• Here is the link to the article discussing An Post, an Irish mailing service (and more!), and their rebranding including providing addresses for homeless people to use until they get their own permanent address.

Finland is the happiest country in the world again, launches contest for free trip

  • Published by NBC News, written by Elisha Fieldstadt on March 20th

  • Guess which country was named the happiest country in the world...again! Finland!

  • Cleverly, Finland decided to use this election to promote their tourism industry, but in a funny way

  • The article reports, “The country’s tourism board is holding a contest in which eight people will win a free trip to Finland and will be paired with Finnish hosts.”

  • They call it “rent your very own Finn

  • Want to know their secret? Apparently it’s their nature. Yup. Just their nature. Visit Finland, the tourism company using this campaign, put out a release that stated, “Our secret is in our nature, very literally. When others go to therapy, Finns put on a pair of rubber boots and head to the woods.”

  • Not to say that therapy isn’t useful or needed, and I’m sure that’s not what Visit Finland is trying to say. But rather if you need some peace and quiet in your life, you can enter their contest for a free trip of three summer days to stay with one of their hosts and learn the Finnish appreciation for nature

  • The Sustainable Development Solutions Network for the UN puts out the World Happiness Report every year

  • They rank 156 countries through citizens evaluating their lives in those said countries

  • The UK is 15th on the list and the US is 19th

HOMESLICE of Scotland & Texas:


Wonky spud vodka couple eye export market

  • Published by BBC News, written by Andrew Black on March 11th

  • A couple who farms potatoes has been using potatoes they can’t sell to market in their vodka distillery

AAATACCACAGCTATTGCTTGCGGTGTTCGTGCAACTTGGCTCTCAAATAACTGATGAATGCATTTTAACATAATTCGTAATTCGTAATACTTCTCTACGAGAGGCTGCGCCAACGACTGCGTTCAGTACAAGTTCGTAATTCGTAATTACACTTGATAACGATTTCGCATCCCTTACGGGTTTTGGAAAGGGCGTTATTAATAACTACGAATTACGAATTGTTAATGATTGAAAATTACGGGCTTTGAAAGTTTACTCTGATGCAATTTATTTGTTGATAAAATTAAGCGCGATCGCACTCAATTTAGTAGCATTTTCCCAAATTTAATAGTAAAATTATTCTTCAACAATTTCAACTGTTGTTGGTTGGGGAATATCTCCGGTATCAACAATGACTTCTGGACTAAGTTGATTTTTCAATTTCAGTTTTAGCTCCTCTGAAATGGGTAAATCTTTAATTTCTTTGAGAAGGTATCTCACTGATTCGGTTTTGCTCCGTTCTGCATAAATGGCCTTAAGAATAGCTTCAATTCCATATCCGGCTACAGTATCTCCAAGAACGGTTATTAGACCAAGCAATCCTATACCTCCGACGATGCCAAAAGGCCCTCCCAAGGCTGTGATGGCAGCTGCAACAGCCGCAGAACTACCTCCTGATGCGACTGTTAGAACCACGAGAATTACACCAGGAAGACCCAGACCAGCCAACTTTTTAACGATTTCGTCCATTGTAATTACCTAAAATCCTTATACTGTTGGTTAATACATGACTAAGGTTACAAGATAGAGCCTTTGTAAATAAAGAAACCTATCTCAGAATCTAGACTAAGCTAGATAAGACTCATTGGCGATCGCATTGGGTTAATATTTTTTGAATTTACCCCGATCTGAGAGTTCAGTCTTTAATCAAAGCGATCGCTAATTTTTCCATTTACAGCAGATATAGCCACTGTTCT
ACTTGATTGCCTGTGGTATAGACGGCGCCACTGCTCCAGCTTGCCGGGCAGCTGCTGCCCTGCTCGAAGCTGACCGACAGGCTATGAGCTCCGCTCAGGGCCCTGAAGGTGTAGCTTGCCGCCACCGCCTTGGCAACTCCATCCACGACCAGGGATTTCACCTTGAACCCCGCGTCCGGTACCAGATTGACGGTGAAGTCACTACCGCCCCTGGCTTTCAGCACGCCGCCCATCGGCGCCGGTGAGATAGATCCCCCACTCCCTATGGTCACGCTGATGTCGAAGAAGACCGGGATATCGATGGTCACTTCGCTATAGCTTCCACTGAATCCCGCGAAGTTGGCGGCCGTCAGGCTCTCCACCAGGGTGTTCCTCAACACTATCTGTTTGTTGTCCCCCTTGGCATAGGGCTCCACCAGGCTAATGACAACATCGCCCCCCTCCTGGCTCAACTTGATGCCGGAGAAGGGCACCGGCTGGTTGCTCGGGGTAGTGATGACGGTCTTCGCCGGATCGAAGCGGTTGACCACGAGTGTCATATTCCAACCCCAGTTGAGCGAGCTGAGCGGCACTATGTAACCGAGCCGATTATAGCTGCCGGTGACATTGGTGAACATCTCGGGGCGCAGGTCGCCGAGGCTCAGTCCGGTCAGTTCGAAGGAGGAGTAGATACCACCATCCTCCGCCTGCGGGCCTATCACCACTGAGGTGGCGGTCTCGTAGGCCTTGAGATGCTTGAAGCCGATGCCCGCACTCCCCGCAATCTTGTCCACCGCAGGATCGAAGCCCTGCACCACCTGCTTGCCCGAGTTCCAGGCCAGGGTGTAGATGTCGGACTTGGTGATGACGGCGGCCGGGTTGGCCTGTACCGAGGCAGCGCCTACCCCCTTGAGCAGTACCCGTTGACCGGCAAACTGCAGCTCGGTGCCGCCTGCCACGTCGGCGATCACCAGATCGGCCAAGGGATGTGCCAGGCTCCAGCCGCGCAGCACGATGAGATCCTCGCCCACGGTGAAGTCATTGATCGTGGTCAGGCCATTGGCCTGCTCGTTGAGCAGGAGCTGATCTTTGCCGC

• Markets tend to have a picky standard for what veggies and fruits will look like so what do you do with the unpresentable ware? Find a new use!

  • Caroline and Graeme Jarron founded Ogilvy Farm and Ogilvy Distillery which is where they use their “ugly” potatoes to make vodka!

  • In the effort of figuring out what works best, the Jarrons worked with the brewing and distilling department of Heriot-Watt University

  • The article states, “They then spent another seven months perfecting the process, before settling on Maris Piper as the perfect potato with which to make vodka.”

  • Even though Ogilvy Distillery has had difficulty selling enough product in the UK, they are hopeful for sales in the Middle East and the US

  • The Jarrons spent £150,000 on creating a visitor center for tours to learn more about their wonky potato vodka

  • They are hoping to host tours for 3,000 people this year!


Woman who was smallest baby in Texas now works at the NICU that saved her life

  • Published by WFAA, written by Leslie Draffin on March 20th

  • Tammy Lewis was born in 1985 as the smallest baby in Texas

  • She was a micro preemie born 3 and a half months early in the 24th week of pregnancy

  • Tammy weighed 1lb 4oz with a 5-10% chance of survival

  • Now Tammy works as a respiratory therapist in the neonatal intensive care unit (or NICU) of the Baylor Scott and White McLane Hospital in Temple where she was cared for during those first shaky months of life

  • Growing up, Tammy knew what she wanted to do. She wanted to do what the nurses did at the hospital - care for lives such as hers

  • She told Draffin, “Going through school, I knew this was where I wanted to be. I knew I wanted to work with children, and not just children, but NICU patients. Not many people can say you can go work where you were born and care for the same type of babies like you were and be able to give back in that way.”

  • Tammy even gets to work with some of the same doctors, nurses, and therapists who helped her 34 years ago

  • Draffin quotes Tammy as saying, “My hope is that those parents who have children like I was can see a success story, working right there alongside you, working with you and your child, getting to know them and showing them there’s light at the end of the tunnel. I hope I can give them a little hope.”

Thanks for listening to some of the joy found in the world this past week. If you have stories of good people doing good things in your neighborhood or anywhere, send them to me! I’ve got an email, or tweet at me @joybingepodcast or visit our Facebook page and Instagram account. TELL ME THE GOOD STUFF!


The music for this podcast is "Industrious Ferret" by Kevin MacLeod. Thanks for listening and have a great week!

"Industrious Ferret" Kevin MacLeod ( Licensed under Creative Commons: By Attribution 3.0 License


Dallas, TX